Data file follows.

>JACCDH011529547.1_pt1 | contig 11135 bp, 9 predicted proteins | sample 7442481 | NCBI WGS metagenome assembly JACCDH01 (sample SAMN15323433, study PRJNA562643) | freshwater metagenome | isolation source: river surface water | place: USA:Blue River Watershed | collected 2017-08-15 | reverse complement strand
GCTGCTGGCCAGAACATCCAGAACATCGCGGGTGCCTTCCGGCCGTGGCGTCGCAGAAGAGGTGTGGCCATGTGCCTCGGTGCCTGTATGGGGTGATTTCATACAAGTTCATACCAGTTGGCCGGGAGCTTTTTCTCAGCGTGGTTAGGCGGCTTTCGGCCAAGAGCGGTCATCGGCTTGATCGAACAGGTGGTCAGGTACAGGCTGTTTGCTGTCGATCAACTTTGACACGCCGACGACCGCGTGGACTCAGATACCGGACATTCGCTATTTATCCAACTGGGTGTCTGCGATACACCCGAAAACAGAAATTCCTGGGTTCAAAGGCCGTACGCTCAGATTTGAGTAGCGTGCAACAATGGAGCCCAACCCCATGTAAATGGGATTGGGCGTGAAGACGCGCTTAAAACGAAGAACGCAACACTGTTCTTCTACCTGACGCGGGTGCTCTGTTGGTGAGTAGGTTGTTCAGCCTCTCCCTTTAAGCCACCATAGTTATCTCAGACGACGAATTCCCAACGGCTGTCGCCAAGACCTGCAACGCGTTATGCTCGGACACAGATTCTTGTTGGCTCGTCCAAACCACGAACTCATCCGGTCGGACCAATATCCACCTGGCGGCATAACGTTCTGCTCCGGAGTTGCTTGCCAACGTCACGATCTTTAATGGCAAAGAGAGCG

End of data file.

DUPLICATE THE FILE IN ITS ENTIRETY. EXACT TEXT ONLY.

>JACCDH011529547.1_pt1 | contig 11135 bp, 9 predicted proteins | sample 7442481 | NCBI WGS metagenome assembly JACCDH01 (sample SAMN15323433, study PRJNA562643) | freshwater metagenome | isolation source: river surface water | place: USA:Blue River Watershed | collected 2017-08-15 | reverse complement strand
GCTGCTGGCCAGAACATCCAGAACATCGCGGGTGCCTTCCGGCCGTGGCGTCGCAGAAGAGGTGTGGCCATGTGCCTCGGTGCCTGTATGGGGTGATTTCATACAAGTTCATACCAGTTGGCCGGGAGCTTTTTCTCAGCGTGGTTAGGCGGCTTTCGGCCAAGAGCGGTCATCGGCTTGATCGAACAGGTGGTCAGGTACAGGCTGTTTGCTGTCGATCAACTTTGACACGCCGACGACCGCGTGGACTCAGATACCGGACATTCGCTATTTATCCAACTGGGTGTCTGCGATACACCCGAAAACAGAAATTCCTGGGTTCAAAGGCCGTACGCTCAGATTTGAGTAGCGTGCAACAATGGAGCCCAACCCCATGTAAATGGGATTGGGCGTGAAGACGCGCTTAAAACGAAGAACGCAACACTGTTCTTCTACCTGACGCGGGTGCTCTGTTGGTGAGTAGGTTGTTCAGCCTCTCCCTTTAAGCCACCATAGTTATCTCAGACGACGAATTCCCAACGGCTGTCGCCAAGACCTGCAACGCGTTATGCTCGGACACAGATTCTTGTTGGCTCGTCCAAACCACGAACTCATCCGGTCGGACCAATATCCACCTGGCGGCATAACGTTCTGCTCCGGAGTTGCTTGCCAACGTCACGATCTTTAATGGCAAAGAGAGCG